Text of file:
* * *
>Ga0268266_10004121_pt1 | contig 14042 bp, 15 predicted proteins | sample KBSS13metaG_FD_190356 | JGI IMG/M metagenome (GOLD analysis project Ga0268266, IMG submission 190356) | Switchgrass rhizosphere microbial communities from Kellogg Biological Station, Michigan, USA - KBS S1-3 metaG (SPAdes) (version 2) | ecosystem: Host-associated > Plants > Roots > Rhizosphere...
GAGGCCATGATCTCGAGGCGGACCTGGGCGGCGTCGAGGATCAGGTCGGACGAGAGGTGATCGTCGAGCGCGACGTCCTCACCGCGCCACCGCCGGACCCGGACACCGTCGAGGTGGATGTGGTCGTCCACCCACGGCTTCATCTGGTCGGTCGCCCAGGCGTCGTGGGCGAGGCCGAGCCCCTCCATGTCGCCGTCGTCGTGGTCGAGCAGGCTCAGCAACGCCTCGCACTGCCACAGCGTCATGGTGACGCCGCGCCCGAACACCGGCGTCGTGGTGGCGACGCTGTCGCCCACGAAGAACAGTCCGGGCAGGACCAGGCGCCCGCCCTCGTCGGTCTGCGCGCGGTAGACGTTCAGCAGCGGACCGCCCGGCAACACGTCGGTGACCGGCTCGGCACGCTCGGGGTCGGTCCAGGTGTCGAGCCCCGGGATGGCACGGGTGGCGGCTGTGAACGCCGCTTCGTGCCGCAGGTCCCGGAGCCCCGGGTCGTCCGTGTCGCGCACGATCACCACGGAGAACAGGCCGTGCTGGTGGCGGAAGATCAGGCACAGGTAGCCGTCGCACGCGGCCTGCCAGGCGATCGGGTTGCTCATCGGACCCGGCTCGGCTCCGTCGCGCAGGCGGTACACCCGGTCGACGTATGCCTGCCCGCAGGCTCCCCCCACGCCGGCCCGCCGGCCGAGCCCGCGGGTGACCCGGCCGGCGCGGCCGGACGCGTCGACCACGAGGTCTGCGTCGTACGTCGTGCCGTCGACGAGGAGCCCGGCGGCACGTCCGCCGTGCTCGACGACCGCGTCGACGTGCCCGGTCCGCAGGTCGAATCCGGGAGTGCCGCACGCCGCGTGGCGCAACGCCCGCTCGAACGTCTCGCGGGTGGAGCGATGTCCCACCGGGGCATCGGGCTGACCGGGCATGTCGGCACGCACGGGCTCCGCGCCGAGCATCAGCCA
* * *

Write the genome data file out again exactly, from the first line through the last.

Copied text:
>Ga0268266_10004121_pt1 | contig 14042 bp, 15 predicted proteins | sample KBSS13metaG_FD_190356 | JGI IMG/M metagenome (GOLD analysis project Ga0268266, IMG submission 190356) | Switchgrass rhizosphere microbial communities from Kellogg Biological Station, Michigan, USA - KBS S1-3 metaG (SPAdes) (version 2) | ecosystem: Host-associated > Plants > Roots > Rhizosphere...
GAGGCCATGATCTCGAGGCGGACCTGGGCGGCGTCGAGGATCAGGTCGGACGAGAGGTGATCGTCGAGCGCGACGTCCTCACCGCGCCACCGCCGGACCCGGACACCGTCGAGGTGGATGTGGTCGTCCACCCACGGCTTCATCTGGTCGGTCGCCCAGGCGTCGTGGGCGAGGCCGAGCCCCTCCATGTCGCCGTCGTCGTGGTCGAGCAGGCTCAGCAACGCCTCGCACTGCCACAGCGTCATGGTGACGCCGCGCCCGAACACCGGCGTCGTGGTGGCGACGCTGTCGCCCACGAAGAACAGTCCGGGCAGGACCAGGCGCCCGCCCTCGTCGGTCTGCGCGCGGTAGACGTTCAGCAGCGGACCGCCCGGCAACACGTCGGTGACCGGCTCGGCACGCTCGGGGTCGGTCCAGGTGTCGAGCCCCGGGATGGCACGGGTGGCGGCTGTGAACGCCGCTTCGTGCCGCAGGTCCCGGAGCCCCGGGTCGTCCGTGTCGCGCACGATCACCACGGAGAACAGGCCGTGCTGGTGGCGGAAGATCAGGCACAGGTAGCCGTCGCACGCGGCCTGCCAGGCGATCGGGTTGCTCATCGGACCCGGCTCGGCTCCGTCGCGCAGGCGGTACACCCGGTCGACGTATGCCTGCCCGCAGGCTCCCCCCACGCCGGCCCGCCGGCCGAGCCCGCGGGTGACCCGGCCGGCGCGGCCGGACGCGTCGACCACGAGGTCTGCGTCGTACGTCGTGCCGTCGACGAGGAGCCCGGCGGCACGTCCGCCGTGCTCGACGACCGCGTCGACGTGCCCGGTCCGCAGGTCGAATCCGGGAGTGCCGCACGCCGCGTGGCGCAACGCCCGCTCGAACGTCTCGCGGGTGGAGCGATGTCCCACCGGGGCATCGGGCTGACCGGGCATGTCGGCACGCACGGGCTCCGCGCCGAGCATCAGCCA